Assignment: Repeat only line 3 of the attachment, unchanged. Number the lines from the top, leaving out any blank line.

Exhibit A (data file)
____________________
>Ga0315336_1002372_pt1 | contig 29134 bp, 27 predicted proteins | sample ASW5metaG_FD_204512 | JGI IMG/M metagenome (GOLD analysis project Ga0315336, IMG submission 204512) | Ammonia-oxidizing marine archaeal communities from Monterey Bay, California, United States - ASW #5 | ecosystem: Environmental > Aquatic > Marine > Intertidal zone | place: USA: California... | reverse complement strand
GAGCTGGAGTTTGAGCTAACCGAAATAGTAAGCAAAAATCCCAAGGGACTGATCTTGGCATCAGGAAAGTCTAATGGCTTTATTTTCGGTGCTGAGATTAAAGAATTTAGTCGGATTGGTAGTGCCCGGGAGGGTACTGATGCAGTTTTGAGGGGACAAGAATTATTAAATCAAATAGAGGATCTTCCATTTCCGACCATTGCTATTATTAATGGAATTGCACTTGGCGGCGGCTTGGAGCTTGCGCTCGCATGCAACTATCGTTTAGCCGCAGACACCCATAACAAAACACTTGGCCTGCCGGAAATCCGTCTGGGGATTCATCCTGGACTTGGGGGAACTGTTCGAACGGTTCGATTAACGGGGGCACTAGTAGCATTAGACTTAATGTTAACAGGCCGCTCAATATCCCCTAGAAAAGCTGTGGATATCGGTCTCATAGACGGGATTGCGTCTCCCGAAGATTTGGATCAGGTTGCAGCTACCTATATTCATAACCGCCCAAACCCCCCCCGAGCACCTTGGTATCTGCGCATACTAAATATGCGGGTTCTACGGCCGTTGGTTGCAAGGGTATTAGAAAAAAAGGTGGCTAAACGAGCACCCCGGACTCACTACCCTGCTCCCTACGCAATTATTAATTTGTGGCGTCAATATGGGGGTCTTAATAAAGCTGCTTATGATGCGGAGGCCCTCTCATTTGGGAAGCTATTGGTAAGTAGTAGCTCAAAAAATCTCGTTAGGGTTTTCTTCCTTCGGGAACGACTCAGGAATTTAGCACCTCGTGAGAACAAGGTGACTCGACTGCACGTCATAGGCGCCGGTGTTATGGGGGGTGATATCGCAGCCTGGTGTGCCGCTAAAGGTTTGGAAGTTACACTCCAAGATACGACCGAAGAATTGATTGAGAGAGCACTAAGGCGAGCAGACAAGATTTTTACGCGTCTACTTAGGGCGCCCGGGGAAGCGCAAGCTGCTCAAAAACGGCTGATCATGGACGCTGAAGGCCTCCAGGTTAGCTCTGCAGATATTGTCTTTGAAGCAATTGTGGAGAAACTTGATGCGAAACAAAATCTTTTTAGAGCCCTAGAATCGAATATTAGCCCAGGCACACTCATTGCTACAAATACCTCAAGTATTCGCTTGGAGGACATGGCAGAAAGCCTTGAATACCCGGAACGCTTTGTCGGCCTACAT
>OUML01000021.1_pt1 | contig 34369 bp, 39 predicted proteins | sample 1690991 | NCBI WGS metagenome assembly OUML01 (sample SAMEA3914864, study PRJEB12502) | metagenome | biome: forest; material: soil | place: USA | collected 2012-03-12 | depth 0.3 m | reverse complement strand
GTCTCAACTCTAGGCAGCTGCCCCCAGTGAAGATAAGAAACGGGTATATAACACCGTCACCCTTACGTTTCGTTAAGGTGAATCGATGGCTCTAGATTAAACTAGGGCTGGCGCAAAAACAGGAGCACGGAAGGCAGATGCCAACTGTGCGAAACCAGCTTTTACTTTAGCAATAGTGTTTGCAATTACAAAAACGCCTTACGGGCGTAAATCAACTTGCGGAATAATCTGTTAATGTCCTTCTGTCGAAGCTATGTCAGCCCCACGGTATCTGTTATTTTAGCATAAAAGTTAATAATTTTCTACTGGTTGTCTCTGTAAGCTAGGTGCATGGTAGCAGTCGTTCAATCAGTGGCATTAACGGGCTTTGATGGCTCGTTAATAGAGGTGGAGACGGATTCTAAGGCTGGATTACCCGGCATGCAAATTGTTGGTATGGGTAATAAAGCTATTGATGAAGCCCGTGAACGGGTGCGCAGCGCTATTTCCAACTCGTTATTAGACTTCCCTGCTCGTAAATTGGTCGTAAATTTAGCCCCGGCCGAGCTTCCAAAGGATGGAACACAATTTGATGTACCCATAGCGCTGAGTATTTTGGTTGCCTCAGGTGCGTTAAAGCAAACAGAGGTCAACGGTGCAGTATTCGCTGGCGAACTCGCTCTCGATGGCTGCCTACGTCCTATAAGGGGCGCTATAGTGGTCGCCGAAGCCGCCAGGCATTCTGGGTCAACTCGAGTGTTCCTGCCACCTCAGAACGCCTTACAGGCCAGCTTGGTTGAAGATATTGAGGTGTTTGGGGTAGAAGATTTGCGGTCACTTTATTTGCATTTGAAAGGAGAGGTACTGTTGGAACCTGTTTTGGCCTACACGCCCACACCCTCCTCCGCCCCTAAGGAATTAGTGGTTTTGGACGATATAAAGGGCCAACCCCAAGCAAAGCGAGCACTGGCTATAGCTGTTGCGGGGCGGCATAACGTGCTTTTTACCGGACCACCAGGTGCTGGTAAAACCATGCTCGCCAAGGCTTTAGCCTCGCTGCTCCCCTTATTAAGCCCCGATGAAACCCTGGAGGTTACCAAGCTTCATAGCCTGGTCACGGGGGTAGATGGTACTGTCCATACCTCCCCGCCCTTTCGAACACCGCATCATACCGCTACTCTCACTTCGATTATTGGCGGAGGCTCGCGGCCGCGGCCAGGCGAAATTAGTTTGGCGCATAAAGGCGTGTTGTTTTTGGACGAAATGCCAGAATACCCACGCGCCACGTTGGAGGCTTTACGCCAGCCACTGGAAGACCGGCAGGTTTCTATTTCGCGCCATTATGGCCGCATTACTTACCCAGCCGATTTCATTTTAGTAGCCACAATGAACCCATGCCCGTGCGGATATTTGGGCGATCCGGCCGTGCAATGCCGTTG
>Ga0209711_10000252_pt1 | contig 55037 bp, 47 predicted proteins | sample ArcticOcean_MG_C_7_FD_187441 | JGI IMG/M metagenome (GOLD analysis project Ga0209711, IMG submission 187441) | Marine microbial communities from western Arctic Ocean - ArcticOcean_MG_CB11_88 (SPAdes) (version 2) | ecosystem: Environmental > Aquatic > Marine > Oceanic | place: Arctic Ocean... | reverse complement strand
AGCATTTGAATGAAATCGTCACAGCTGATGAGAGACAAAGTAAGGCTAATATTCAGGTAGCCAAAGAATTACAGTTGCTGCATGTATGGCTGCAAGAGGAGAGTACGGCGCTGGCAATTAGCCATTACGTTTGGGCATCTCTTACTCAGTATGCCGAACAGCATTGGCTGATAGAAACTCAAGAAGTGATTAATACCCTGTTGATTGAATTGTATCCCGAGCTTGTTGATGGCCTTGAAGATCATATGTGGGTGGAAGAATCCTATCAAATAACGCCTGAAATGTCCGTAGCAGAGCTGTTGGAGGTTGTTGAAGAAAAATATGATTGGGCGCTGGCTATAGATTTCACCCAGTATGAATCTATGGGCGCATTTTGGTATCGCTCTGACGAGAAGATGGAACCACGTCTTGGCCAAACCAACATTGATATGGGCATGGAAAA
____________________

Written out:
>OUML01000021.1_pt1 | contig 34369 bp, 39 predicted proteins | sample 1690991 | NCBI WGS metagenome assembly OUML01 (sample SAMEA3914864, study PRJEB12502) | metagenome | biome: forest; material: soil | place: USA | collected 2012-03-12 | depth 0.3 m | reverse complement strand